The Ice Springs lava flow lies about 10 miles (16 kilometers) west of the town of Fillmore, Utah, in the Black Rock Desert. It was named for the icehouse conditions found within its natural cavities, where year-round ice provided natural cold storage for farmers in the days before refrigeration.
The black basalt of the Ice Springs lava flow is visible in the image above, acquired on July 12, 2022, by the Operational Land Imager-2 (OLI-2) on Landsat 9. Soil and vegetation have not yet taken hold on these young rocks. The last lava flowed from the Ice Springs vent about 700 years ago, making the jagged basaltic aa lava the newest rock in Utah.
A total of about 700 million cubic yards (540 million cubic meters) of lava have erupted here from four cinder cone volcanoes, for which the area is also known as The Cinders.
The 17-square-mile (45-square-kilometer) Ice Springs lava flow erupted onto older lava flows, which erupted on the shores and under the surface of ancient Lake Bonneville. A precursor to the Great Salt Lake, Lake Bonneville occupied basins in northeastern Nevada, western Utah, and southeastern Idaho in the late Pleistocene Epoch, from 25,000 to 10,000 years ago. At its greatest extent, the lake was up to 1,000 feet (300 meters) deep and covered about 20,000 square miles (52,000 square kilometers).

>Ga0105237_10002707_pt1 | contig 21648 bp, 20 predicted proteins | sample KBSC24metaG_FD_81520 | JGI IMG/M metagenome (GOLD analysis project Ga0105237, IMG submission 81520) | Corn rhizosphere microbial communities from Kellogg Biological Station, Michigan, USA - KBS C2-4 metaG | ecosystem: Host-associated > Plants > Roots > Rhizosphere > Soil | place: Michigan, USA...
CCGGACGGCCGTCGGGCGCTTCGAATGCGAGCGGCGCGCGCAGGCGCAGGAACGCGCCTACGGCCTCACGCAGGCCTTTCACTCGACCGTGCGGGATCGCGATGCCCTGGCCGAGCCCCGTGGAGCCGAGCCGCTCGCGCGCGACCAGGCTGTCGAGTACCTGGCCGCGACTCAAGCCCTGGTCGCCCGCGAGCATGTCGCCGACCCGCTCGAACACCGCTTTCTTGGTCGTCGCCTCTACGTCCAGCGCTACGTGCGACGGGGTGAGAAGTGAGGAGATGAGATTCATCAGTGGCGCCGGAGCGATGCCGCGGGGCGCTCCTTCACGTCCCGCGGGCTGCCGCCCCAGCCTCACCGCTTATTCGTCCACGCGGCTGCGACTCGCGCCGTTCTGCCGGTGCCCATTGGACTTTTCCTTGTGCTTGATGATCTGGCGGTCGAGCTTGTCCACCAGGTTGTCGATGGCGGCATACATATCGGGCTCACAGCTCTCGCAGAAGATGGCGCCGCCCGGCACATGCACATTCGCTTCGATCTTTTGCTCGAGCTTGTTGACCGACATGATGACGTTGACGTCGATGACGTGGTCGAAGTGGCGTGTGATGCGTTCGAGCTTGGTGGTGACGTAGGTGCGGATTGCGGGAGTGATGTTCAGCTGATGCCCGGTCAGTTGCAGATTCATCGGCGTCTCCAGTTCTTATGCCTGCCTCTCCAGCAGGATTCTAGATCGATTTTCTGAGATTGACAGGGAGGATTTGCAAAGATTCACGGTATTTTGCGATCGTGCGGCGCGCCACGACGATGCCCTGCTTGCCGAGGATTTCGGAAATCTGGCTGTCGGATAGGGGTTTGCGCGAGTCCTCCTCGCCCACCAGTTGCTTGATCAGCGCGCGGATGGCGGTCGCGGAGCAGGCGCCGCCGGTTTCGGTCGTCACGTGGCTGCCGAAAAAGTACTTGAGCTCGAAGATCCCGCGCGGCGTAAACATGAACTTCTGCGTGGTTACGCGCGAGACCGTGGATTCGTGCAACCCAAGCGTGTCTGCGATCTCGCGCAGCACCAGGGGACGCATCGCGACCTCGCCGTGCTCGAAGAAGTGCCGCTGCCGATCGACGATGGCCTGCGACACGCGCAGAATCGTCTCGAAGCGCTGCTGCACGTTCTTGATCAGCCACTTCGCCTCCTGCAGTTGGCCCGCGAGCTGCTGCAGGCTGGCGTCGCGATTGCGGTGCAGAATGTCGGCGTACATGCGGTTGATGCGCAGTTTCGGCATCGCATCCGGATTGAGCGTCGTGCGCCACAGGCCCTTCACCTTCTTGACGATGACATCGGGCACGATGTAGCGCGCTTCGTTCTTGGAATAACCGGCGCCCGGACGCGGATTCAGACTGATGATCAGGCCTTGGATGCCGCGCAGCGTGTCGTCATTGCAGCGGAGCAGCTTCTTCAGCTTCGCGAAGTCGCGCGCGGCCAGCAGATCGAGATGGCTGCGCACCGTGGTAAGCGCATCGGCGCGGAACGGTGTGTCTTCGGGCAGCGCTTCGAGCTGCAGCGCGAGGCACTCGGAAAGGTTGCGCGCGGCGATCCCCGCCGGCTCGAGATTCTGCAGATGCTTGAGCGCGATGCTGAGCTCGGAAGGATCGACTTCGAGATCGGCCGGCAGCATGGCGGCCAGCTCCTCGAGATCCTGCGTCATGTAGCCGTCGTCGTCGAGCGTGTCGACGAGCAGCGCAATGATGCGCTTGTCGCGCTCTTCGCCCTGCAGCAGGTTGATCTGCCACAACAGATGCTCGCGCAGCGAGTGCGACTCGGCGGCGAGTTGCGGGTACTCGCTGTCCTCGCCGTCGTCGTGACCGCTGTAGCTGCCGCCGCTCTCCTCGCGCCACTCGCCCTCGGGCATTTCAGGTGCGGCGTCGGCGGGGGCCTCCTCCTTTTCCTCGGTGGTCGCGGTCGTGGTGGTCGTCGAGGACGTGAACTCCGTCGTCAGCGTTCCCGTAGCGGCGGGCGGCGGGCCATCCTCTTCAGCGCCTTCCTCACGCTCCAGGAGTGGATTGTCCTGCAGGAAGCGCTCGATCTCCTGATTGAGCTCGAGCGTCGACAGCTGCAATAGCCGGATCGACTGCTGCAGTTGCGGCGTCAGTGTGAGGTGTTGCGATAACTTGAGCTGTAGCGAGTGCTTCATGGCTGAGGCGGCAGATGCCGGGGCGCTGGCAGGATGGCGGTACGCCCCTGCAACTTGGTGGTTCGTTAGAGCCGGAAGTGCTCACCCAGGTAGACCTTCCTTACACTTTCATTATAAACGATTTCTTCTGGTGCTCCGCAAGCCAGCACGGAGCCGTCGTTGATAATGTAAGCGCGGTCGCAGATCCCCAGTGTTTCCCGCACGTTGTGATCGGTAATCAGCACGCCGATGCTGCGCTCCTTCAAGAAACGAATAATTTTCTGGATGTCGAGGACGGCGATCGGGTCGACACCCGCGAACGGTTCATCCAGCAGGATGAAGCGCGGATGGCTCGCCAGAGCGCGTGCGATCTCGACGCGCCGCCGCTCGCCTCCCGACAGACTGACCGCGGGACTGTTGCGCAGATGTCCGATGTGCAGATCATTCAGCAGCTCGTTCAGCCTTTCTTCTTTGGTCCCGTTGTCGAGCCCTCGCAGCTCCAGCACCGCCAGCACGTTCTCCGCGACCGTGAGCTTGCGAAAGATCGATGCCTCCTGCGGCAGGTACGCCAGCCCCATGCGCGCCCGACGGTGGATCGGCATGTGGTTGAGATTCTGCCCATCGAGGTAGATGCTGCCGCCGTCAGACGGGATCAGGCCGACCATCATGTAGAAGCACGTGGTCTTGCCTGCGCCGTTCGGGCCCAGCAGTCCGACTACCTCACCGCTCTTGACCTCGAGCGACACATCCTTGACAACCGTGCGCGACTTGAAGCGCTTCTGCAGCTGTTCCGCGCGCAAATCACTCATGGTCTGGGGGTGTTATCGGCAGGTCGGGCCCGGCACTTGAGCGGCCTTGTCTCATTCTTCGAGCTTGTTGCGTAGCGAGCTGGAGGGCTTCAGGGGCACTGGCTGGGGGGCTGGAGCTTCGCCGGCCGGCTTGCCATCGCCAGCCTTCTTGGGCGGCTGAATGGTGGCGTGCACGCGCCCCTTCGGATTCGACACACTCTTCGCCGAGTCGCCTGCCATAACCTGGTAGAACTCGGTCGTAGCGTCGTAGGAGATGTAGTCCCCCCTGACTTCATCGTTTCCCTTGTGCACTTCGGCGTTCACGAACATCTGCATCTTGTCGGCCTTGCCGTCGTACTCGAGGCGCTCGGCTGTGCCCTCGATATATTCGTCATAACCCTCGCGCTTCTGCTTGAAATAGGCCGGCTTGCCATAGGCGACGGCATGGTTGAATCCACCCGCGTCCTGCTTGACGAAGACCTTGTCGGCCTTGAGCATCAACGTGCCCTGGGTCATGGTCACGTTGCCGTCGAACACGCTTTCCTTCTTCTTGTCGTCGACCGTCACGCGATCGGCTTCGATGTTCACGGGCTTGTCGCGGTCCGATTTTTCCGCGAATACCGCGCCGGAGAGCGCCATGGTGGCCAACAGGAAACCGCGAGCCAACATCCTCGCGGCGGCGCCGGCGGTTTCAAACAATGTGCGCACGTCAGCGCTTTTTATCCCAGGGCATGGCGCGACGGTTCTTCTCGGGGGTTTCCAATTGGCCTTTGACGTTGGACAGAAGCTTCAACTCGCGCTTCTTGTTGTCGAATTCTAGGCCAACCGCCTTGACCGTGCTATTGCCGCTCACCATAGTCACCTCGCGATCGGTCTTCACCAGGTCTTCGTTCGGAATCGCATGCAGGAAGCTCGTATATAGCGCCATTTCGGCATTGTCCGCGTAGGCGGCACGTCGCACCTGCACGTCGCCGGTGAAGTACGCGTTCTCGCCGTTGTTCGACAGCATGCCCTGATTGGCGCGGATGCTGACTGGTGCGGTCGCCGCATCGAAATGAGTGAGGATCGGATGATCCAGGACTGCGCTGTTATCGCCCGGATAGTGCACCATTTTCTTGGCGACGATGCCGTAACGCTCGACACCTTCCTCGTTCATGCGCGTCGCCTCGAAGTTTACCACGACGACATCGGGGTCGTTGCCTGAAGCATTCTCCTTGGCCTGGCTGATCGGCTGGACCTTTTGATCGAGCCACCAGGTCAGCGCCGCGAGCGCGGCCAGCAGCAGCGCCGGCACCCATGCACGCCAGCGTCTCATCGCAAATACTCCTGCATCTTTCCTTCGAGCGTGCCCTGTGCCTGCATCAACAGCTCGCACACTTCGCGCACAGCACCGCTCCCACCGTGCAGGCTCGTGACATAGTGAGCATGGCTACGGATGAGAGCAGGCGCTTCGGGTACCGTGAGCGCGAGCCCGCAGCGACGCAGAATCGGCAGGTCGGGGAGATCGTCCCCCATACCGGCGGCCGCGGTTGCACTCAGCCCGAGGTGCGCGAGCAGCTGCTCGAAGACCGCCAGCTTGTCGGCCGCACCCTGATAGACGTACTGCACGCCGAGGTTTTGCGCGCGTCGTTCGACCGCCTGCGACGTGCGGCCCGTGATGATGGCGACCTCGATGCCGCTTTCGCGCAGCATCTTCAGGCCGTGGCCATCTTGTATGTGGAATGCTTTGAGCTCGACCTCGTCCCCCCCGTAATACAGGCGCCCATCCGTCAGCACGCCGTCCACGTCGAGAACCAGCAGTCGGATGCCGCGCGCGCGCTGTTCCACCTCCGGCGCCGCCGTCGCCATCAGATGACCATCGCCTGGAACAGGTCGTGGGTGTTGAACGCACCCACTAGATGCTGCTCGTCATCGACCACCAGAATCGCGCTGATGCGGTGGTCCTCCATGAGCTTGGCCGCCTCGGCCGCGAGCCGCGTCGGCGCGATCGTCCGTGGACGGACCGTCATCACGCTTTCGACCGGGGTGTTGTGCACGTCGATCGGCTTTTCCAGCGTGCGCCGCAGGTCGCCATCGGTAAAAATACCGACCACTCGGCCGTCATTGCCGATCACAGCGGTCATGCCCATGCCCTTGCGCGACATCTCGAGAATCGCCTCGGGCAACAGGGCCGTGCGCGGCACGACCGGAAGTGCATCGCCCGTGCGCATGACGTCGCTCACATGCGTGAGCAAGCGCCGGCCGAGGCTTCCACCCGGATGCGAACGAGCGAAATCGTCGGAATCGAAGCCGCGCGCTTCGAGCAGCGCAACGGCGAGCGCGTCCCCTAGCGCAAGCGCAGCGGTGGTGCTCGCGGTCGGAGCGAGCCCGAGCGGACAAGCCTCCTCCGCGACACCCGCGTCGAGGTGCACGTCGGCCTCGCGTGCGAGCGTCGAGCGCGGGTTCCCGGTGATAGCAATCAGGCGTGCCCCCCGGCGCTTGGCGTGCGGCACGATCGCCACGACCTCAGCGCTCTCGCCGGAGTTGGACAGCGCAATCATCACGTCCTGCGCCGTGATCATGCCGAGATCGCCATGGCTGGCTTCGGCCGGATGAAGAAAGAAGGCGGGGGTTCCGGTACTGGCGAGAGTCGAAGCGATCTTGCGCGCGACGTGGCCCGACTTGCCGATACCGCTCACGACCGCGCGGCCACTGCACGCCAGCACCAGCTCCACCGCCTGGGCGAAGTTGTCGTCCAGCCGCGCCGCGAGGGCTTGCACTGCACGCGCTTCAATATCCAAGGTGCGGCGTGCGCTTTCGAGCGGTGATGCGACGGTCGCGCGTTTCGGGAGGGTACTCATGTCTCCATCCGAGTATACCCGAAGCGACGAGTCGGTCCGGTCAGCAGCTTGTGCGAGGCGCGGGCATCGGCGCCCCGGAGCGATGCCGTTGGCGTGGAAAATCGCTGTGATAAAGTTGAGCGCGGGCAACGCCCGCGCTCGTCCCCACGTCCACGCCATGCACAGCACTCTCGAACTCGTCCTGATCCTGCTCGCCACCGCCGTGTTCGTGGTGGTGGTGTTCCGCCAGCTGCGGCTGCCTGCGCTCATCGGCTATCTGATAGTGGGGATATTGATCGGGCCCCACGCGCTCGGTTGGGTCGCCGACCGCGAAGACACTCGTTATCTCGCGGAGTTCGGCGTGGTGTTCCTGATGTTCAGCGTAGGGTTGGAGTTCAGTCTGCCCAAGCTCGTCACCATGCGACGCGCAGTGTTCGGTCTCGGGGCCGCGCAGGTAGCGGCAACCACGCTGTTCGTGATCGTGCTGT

The darker brown areas in the image are older lava flows, along with the sediments deposited atop them when they sat at the bottom of Lake Bonneville. In some places, the contact between the younger and older lava flows appears almost linear; this is where the lava flowed up against a fault scarp. The lightest brown areas are more recent sand dunes.
One of the cinder cones, Red Dome, is the site of Utah’s largest open-pit lava-rock mine. Lava, cinder, pumice, and scoria rock have been mined here since the 1930s for use in landscaping, road construction, the manufacture of cinder blocks and cement, and to line BBQ grills and fish tanks.